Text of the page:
The final request for proposals on the T-Sat space segment is expected in May, with a prime contract award to follow before the end of the year, nine to 12 months later, Hamel said.

Alliance To Build Robotic Arm for Next Mars Rover

Alliance Spacesystems LLC has received an engineering contract to build a robotic arm for NASA for use in its next Mars rover mission, slated for 2009, the company said in a Sept. 15 press release.

This is the fourth robotic arm that the company has built for Mars spacecraft, according to the press release from Pasadena, Calif.-based Alliance.

The arm is nearly 1.8 meters long and is five-jointed. Several instruments, such as cameras and geology tools, will be mounted on the arm, according to the release.

The dollar amount of the contract was not disclosed.

SAIC Finalizes Purchase of Engineering, Info Company

Engineering firm Science Applications International Corp. (SAIC) has completed its acquisition of a Calif.-based aerospace engineering and information technology company.

SAIC has purchased Torrance, Calif.-based bd Systems, Inc., according to a Sept. 11 SAIC press release . Financial terms of the transaction were not disclosed, the release said.

Bd Systems will be maintained as a subsidiary associated with SAIC’s space and geospatial intelligence business, the release said.

Raytheon Completes NPOESS Ground System Software Test

Raytheon has finished testing its ground system software for the early stages of the National Polar-orbiting Operational Environmental Satellite System (NPOESS) program, the company announced Sept. 7.

The testing was completed two months ahead of schedule, according to a Sept. 7 press release from Waltham, Mass.-based Raytheon. The company is working with the

NPOESS team led by Northrop Grumman Space Technology of Redondo Beach, Calif.

Intelsat, Telenor Agree To Link Networks in Europe

Intelsat and Telenor have agreed to connect their fiber networks in London .

The new agreement will extend Oslo-based Telenor’s programming in the United Kingdom, Scandinavia and Eastern Europe, and Intelsat will be able to expand its network’s geographical reach further into Europe, according to a Sept. 8 press release from Bermuda-based Intelsat.

Andrew Will Build, Market QinetiQ Satellite Antenna

Andrew Corp. has won a contract to build and market QinetiQ satellite antennas. The antenna automatically aligns itself to an appropriate satellite dish, according to a Sept. 10 press release from QinetiQ. The antenna primarily is used by oil and gas, energy and construction customers, the release said.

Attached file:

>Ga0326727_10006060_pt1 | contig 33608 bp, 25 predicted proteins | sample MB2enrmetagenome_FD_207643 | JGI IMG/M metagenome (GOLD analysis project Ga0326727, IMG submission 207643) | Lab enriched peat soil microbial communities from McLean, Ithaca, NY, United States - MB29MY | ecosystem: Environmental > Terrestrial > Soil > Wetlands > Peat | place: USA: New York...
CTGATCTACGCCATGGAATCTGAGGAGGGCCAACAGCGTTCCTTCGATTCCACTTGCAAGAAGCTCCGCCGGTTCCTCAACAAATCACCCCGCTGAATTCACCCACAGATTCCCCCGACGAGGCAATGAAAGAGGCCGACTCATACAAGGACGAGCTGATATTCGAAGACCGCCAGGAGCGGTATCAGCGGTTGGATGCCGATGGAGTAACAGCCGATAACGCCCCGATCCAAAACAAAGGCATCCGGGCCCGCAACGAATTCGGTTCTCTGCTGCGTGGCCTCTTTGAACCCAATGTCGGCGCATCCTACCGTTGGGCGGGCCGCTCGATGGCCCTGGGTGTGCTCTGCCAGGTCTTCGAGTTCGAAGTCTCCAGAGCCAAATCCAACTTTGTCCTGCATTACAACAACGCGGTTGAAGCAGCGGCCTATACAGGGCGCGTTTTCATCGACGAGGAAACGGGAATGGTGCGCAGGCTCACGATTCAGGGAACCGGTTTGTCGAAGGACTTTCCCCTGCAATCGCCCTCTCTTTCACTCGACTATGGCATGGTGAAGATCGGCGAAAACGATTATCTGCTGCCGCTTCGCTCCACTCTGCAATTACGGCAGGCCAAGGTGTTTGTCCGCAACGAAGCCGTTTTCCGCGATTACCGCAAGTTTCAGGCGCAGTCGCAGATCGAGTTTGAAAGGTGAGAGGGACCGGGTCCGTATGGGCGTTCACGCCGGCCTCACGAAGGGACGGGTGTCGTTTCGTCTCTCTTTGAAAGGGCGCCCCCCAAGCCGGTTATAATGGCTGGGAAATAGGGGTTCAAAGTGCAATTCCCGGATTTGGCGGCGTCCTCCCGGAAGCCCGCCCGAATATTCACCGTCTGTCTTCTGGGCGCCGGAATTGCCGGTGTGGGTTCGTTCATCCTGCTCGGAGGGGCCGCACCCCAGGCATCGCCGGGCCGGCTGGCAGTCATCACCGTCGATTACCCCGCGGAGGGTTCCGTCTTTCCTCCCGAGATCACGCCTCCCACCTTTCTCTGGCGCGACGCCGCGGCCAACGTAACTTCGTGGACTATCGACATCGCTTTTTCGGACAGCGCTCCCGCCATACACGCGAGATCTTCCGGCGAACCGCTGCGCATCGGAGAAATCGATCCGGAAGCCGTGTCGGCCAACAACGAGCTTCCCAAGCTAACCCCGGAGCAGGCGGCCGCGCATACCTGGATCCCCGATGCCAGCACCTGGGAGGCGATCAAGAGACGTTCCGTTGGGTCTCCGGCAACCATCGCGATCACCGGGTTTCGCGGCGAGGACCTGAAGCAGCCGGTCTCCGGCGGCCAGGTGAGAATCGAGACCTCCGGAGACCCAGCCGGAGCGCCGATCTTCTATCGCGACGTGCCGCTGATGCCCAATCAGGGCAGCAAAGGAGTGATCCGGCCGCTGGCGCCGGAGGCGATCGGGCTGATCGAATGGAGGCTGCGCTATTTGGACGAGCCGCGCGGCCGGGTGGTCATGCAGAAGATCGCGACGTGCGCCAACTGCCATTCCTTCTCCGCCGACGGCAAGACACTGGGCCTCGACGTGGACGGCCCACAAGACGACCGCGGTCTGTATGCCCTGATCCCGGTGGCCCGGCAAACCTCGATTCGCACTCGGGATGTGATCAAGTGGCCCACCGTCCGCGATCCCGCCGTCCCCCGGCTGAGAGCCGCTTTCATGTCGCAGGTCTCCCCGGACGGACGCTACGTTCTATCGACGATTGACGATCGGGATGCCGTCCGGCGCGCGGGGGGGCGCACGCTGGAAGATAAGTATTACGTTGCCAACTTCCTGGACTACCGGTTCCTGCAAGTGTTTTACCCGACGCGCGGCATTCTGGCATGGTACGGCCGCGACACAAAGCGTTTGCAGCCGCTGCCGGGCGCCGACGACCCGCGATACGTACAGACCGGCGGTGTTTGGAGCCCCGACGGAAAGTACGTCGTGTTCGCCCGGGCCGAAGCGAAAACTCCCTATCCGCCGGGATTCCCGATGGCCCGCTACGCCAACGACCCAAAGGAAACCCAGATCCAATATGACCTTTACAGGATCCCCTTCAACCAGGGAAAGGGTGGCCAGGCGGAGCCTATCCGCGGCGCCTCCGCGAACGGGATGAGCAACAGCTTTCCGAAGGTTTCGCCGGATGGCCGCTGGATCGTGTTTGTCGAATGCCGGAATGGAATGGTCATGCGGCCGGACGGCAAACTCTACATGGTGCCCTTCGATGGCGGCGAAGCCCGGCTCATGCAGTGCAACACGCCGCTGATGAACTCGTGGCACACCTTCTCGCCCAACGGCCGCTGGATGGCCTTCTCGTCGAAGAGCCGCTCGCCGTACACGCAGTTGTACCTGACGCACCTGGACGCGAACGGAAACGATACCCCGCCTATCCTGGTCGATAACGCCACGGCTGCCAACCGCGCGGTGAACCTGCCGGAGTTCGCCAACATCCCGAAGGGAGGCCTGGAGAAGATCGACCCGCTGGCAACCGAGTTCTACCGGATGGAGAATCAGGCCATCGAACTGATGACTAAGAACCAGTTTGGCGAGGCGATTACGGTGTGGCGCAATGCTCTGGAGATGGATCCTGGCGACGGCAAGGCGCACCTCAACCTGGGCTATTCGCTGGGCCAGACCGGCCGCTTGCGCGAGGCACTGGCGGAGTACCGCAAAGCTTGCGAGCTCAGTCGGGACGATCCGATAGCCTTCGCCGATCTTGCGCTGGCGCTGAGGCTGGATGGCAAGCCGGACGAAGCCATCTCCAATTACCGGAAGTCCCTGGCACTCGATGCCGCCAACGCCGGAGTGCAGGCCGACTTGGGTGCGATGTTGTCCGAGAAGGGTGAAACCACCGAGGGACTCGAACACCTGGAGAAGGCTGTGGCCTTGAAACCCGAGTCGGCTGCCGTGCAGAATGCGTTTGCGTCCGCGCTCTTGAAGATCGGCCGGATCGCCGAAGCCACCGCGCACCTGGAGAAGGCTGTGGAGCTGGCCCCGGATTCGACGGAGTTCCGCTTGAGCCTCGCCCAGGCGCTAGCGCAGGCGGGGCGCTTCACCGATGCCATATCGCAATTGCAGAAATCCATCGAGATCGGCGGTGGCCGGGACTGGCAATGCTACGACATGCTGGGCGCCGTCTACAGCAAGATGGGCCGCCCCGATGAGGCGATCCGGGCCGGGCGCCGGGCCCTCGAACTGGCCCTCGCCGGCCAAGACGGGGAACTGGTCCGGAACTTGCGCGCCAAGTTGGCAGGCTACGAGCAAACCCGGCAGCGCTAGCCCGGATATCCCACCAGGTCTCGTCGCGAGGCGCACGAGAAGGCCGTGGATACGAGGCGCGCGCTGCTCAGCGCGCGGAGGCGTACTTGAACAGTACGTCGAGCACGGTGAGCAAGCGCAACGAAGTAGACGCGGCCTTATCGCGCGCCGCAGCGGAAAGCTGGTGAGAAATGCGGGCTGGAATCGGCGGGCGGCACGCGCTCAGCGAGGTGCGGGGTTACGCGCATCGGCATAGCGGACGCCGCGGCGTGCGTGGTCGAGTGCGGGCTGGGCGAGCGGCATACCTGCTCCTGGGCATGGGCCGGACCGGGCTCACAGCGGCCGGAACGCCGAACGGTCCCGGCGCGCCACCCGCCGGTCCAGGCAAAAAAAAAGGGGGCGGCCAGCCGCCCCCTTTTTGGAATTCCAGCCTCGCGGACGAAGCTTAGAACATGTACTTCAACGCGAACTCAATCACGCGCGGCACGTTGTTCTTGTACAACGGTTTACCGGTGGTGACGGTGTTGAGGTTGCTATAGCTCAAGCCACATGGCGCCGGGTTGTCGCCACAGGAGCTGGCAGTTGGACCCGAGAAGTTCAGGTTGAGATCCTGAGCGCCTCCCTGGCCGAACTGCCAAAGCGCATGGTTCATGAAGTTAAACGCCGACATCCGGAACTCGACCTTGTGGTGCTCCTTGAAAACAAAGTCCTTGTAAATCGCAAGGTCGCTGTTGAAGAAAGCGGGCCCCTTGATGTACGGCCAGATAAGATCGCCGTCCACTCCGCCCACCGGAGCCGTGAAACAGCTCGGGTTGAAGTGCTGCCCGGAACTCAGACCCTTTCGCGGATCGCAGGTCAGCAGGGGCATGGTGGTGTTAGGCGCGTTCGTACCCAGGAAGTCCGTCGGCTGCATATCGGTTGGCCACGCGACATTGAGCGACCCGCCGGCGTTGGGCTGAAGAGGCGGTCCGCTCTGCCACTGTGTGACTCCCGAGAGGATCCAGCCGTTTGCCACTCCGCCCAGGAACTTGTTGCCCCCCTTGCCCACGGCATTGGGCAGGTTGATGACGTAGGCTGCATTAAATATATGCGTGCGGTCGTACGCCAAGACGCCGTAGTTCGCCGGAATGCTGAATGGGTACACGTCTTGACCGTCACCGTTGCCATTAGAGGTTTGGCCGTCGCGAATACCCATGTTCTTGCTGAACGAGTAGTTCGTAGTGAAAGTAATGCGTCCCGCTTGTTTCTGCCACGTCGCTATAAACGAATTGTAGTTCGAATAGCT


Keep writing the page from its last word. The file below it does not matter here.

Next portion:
Under the agreement, Westchester, Ill.-based Andrew will manufacture and develop the physical design of the antenna while Hampshire, U.K.-based QinetiQ will enhance it, and license its electronics and software elements, the release said.

Intelsat To Provide European Hand-held TV Service Content

An Italian broadcasting company is using an Intelsat satellite to distribute content for the first mobile hand-held television service to be offered in Europe, according to a Sept. 8 press release from Intelsat.

Reti Radiotelevisive Digitali of Milano, Italy, is using Bermuda-based Intelsat’s IS-905 satellite to distribute 12 television channels for its 3 Italia network. The hand-held television service, called WalkTV, launched in June and currently has 140,000 subscribers, according to the release.

NASA Creates Venture Capitol Fund for New Technologies

NASA is establishing a privately managed strategic venture capital fund modeled after the CIA’s In-Q-Tel, one of NASA Administrator Mike Griffin’s former employers.

Tapped to manage the fund is Red Planet Capital Inc., a San Mateo, Calif.-based nonprofit organization that will use venture capital and a NASA investment of about $75 million over five years to promote broader private-sector participation in NASA activities.

NASA said in a Sept. 20 press release announcing the fund that it hopes its partnership with Red Planet Capital will allow the space agency to gain “earlier and broad exposure to emerging technologies.”

Arlington, Va.-based In-Q-Tel has played a similar role for the CIA since 1999. Griffin served as In-Q-Tel’s president and chief operating officer from 2002 to 2004.

Orbital To Build Satcom System for Austin, Texas

Orbital Sciences Corp. will build a satellite-based communications system for the transportation authority in Austin, Texas, under a new $12.5 million contract.

Orbital will provide a dispatch network and automatic vehicle location system for Capital Metropolitan Transportation Authority, according to a Sept. 15 press release from Orbital. The company first will install the dispatch system for the Metro’s Special Transit Services, and later equip bus services and commuter rail service, the release said.

Orbital also was awarded a $10 million contract to build a transit management system in Westchester County, N.Y., according to a Sept. 14 press release from Orbital.

Ansari
To Conduct Research For ESA During ISS Visit


Space tourist Anousheh Ansari will conduct a series of experiments for the European Space Agency (ESA) during her stay on board the international space station, under a scientific agreement with the agency.